All three sections of Yosemite Falls can be seen from Glacier Point.
Frequently dried up by August, Lower Yosemite Fall is still the most visited landmark in Yosemite because of its easy accessibility. A hike to Upper Yosemite Fall, by contrast, is a strenuous, all-day endeavor.
Each winter an ice cone up to several hundred feet high forms at the base of the waterfall. The ice cone typically completely disappears by early April.
The photo to the left was shot on March 25, 2009 with a telephoto lens from the other side of Yosemite Valley. Winter is a great time to visit the valley, followed closly by early spring when you may have the experience of watching Frazil Ice (video) form.
The beauty and grandeur of Yosemite Falls was instrumental in the preservation of the park motivating key individuals to call for conservation of the valley’s natural wonders and eventually the action by President Abraham Lincoln to set aside Yosemite Valley and the Mariposa Grove of Big Trees for the enjoyment of the public in 1864.
Nevada Fall and Vernal Fall
These two waterfalls are best seen from Glacier Point or by hiking the 7 mile round trip Mist Trail. Nevada Fall (594 foot) is above Vernal Fall (317). Both flow all year.
Be careful to head warning signs and watch your step as the Mist Trail is the most dangerous trail in the valley. Also be prepared to get wet, very wet in spring and early summer. A number of hikers have entered the river to cool off or take pictures and been swept away.
Return to Yosemite Valley via the John Muir Trail for different views.
Ribbon Fall is the seventh highest waterfall in the world at 1,610 feet. President Theodore Roosevelt camped with naturalist John Muir in the meadow below the fall during his historic visit in 1903 where they discussed doing some “forest good.”
Ribbon Fall typically dries up by mid- to late-summer. The waterfall is next to El Capitan on the opposite side of the Valley from Bridalveil Fall.
There are no trails to either the base or the top of Ribbon Fall.
With panoramic views of Yosemite Valley, including Half Dome, Yosemite Falls, Nevada and Vernal Falls as well as the High Sierra—Glacier Point is the most spectacular view in Yosemite Park.
The road to Glacier Point is usually closed beyond Badger Pass Ski area from November to May.
Although Base Jumping from El Capitan is no longer allowed in the park. Hang Gliders are able to launch, under strictly controlled conditions, from Glacier Point and land in Yosemite Valley.
An 88 year tradition of a nightly Fire Fall from Glacier Point ended when the Glacier Point Hotel—the owners performed the ritual—burned down in 1968.
One of the most famous views of Yosemite Valley is from a view point on Highway 41 known as Tunnel View. Just after exiting Wawona Tunnel when entering the valley from the south you will see El Capitan and Bridalveil Fall on opposite sides of the valley and Half Dome in the distance.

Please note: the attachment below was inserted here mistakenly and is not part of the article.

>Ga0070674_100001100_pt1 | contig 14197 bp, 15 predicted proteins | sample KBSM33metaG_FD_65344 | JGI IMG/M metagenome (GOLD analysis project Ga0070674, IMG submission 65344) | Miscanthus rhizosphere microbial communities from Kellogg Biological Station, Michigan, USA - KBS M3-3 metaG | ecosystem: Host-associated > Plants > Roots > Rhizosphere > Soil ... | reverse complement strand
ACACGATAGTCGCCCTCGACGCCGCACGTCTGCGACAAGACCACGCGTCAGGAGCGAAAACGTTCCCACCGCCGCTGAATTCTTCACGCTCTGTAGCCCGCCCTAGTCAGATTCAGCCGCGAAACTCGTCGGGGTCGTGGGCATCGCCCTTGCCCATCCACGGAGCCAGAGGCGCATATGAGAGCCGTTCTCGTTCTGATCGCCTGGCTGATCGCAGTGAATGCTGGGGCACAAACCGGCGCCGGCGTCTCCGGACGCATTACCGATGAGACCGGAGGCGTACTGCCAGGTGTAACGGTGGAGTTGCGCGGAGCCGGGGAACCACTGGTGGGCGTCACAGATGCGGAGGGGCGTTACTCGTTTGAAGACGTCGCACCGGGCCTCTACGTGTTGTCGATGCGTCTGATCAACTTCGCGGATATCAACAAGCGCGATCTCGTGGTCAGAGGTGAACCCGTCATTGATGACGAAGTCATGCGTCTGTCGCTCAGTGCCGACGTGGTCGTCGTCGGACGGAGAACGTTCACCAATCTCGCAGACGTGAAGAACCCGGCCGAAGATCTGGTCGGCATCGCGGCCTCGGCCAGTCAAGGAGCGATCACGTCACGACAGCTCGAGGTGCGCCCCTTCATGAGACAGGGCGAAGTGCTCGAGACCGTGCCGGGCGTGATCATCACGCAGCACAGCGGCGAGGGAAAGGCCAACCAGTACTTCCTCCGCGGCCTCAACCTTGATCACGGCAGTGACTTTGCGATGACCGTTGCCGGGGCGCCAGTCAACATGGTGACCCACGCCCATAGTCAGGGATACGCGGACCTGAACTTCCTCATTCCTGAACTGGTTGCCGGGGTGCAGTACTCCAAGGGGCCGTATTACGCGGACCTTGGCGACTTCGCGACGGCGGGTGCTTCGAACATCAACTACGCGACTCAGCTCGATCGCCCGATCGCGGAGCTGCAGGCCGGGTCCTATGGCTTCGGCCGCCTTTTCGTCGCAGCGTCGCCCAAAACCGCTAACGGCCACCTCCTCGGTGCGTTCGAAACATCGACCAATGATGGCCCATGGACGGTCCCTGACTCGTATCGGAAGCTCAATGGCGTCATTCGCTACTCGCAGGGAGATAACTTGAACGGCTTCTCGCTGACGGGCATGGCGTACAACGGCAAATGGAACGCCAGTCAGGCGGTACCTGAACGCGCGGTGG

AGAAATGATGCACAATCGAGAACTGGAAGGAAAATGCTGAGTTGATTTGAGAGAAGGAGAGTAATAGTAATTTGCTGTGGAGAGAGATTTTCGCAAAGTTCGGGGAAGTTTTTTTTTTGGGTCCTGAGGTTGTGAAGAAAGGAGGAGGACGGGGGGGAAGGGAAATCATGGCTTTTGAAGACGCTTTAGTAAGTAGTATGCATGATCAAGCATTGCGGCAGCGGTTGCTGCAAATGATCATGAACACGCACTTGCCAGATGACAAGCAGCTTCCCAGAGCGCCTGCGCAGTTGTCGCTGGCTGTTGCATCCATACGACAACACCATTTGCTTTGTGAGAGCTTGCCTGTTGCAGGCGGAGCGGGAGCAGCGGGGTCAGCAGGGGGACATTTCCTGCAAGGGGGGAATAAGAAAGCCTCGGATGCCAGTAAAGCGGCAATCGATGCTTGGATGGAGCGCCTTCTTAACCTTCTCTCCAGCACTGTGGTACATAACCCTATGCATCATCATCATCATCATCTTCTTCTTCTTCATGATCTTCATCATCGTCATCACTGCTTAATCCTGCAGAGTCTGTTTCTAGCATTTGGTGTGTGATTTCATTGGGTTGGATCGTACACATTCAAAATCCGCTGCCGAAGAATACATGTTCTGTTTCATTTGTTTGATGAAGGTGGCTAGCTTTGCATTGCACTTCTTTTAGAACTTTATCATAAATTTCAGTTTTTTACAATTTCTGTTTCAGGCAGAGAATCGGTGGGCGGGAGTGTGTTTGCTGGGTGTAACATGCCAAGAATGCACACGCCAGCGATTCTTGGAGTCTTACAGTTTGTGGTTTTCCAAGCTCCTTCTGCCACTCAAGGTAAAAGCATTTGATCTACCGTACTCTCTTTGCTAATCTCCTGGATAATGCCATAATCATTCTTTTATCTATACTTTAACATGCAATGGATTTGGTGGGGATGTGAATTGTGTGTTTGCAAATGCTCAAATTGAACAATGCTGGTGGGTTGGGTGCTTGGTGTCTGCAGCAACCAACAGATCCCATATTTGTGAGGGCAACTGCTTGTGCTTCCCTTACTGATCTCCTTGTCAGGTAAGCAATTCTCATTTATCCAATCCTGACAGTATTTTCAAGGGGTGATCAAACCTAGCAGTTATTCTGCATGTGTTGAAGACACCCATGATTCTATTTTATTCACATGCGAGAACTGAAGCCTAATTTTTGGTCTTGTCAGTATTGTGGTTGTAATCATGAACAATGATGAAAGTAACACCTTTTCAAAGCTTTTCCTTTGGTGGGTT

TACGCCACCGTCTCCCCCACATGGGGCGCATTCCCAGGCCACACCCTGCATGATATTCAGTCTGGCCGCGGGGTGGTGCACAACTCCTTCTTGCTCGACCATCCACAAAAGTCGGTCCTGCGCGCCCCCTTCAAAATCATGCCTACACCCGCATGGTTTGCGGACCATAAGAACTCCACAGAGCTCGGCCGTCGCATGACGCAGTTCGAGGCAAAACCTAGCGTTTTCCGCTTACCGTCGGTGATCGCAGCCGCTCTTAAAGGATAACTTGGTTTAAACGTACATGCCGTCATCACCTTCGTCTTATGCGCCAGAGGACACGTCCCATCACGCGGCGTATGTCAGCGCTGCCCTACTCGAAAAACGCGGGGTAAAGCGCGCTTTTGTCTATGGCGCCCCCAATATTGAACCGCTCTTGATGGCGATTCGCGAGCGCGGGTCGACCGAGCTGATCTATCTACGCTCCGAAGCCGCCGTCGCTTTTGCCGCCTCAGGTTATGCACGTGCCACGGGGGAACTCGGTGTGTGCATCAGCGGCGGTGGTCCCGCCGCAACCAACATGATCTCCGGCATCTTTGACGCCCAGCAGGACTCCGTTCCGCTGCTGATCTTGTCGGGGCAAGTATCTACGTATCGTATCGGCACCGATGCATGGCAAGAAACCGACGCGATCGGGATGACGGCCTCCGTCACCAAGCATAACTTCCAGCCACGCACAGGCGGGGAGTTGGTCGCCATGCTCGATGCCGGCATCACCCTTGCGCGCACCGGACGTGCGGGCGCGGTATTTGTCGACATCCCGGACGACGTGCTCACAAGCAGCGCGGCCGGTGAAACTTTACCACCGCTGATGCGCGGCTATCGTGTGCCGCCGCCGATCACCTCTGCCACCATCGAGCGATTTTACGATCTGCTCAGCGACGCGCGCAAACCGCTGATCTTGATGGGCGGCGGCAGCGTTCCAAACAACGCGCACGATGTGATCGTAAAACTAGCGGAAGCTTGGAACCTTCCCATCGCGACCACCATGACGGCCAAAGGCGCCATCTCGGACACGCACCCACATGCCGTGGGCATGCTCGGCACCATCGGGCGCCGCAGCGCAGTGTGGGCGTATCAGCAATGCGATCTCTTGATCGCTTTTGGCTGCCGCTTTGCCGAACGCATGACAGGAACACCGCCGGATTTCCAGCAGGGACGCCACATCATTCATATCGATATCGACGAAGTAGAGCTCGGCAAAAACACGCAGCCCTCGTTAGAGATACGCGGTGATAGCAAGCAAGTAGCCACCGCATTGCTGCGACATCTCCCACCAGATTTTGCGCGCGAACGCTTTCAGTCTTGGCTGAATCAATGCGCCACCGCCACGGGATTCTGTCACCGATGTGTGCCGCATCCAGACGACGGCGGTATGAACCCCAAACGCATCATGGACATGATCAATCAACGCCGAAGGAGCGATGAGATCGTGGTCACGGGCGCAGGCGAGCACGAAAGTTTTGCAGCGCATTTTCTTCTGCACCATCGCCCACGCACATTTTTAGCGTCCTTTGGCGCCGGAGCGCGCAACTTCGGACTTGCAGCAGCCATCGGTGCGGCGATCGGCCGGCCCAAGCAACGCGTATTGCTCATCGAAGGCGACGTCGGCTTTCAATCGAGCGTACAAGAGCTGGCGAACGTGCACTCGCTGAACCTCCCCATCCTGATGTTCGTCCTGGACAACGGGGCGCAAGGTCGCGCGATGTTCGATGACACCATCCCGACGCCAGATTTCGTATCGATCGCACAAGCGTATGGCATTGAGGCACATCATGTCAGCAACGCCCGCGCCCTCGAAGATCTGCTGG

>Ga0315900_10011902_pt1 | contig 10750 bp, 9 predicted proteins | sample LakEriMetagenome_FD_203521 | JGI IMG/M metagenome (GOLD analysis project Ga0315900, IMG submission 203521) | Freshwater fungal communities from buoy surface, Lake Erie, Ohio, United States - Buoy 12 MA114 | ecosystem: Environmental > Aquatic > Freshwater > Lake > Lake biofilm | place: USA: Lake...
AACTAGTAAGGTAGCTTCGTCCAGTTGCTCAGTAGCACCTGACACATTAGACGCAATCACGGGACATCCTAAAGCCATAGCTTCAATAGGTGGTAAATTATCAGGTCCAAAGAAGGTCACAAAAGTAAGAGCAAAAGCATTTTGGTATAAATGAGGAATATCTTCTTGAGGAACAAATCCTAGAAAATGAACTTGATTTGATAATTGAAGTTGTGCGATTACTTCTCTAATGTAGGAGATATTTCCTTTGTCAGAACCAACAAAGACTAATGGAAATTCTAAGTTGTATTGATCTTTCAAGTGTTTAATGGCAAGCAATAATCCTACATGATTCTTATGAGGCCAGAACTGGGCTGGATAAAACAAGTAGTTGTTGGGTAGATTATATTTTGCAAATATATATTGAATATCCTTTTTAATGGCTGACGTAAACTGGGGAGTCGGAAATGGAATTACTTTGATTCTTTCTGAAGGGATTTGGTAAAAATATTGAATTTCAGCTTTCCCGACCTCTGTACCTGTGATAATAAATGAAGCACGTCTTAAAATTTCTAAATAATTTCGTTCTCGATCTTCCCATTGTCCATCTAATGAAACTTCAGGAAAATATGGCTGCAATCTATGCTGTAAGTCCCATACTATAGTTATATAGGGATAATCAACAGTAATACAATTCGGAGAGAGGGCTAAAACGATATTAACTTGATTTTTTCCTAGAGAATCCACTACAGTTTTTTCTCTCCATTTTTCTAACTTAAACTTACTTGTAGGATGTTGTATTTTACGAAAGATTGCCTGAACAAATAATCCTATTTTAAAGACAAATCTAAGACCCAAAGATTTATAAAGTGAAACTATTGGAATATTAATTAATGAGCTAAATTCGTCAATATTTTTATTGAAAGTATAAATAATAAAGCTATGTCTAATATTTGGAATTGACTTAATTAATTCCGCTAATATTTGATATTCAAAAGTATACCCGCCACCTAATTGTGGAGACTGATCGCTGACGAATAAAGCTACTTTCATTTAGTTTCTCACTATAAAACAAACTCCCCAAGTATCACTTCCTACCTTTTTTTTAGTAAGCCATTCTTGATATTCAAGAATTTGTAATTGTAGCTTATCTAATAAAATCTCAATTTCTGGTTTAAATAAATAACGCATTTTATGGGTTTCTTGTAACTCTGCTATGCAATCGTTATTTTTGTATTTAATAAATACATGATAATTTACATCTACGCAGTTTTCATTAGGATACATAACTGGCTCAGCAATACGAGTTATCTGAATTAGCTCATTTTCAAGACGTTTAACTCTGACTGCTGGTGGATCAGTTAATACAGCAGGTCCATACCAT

Pull outs along Big Oak Flat Road (Highway 120) near the tunnels provide great views of El Capitan, Half Dome, the Yosemite Valley and, far below, the Merced River. Because the pull outs are on the right side heading toward Yosemite Valley, some near tunnel exits or sharp turns, it is easier and safer to stop at them when traveling in that direction.
The most famous scenic drive in Yosemite Park stretches 39 miles from Crane Flat to Tioga Pass through forests, meadows, lakes and granite domes. Open in summer only, the Tioga Road was originally a wagon road across the Tioga Pass built by the Great Consolidated Silver Company in 1883.
This stunningly picturesque sub alpine region is a great place to camp and hike with many varied trails. Near the Western entrance to Yosemite, the Tuolumne Meadows area is only accessible by car during the summer via Tioga Road.
California’s highest automobile pass, Tioga Pass, is where Tioga Road (Highway 120) enters Yosemite Park’s western edge crossing the Sierra Nevada’s crest at 9,945 feet. Mono Lake is 13 miles east of the park’s boarder. Map
While you may see some pretty large trees scattered throughout Yosemite National Park—such as the one in the photo to the right—they really don’t compare to the trees in three groves of Giant Sequoias in the park which I cover in another illustrated article.
Wawona is not far from the Mariposa Grove of Giant Sequoias and the South entrance to Yosemite Park.
The Wawona Hotel, dating form the late nineteenth century, and other historic buildings comprising the Pioneer Yosemite History Center are accessible by car year-round. During the summer you can enter the restored buildings at the Pioneer Yosemite History Center where people in period costumes portraying homesteader, mountaineer and cavalry trooper will share Yosemite Valley history with visitors.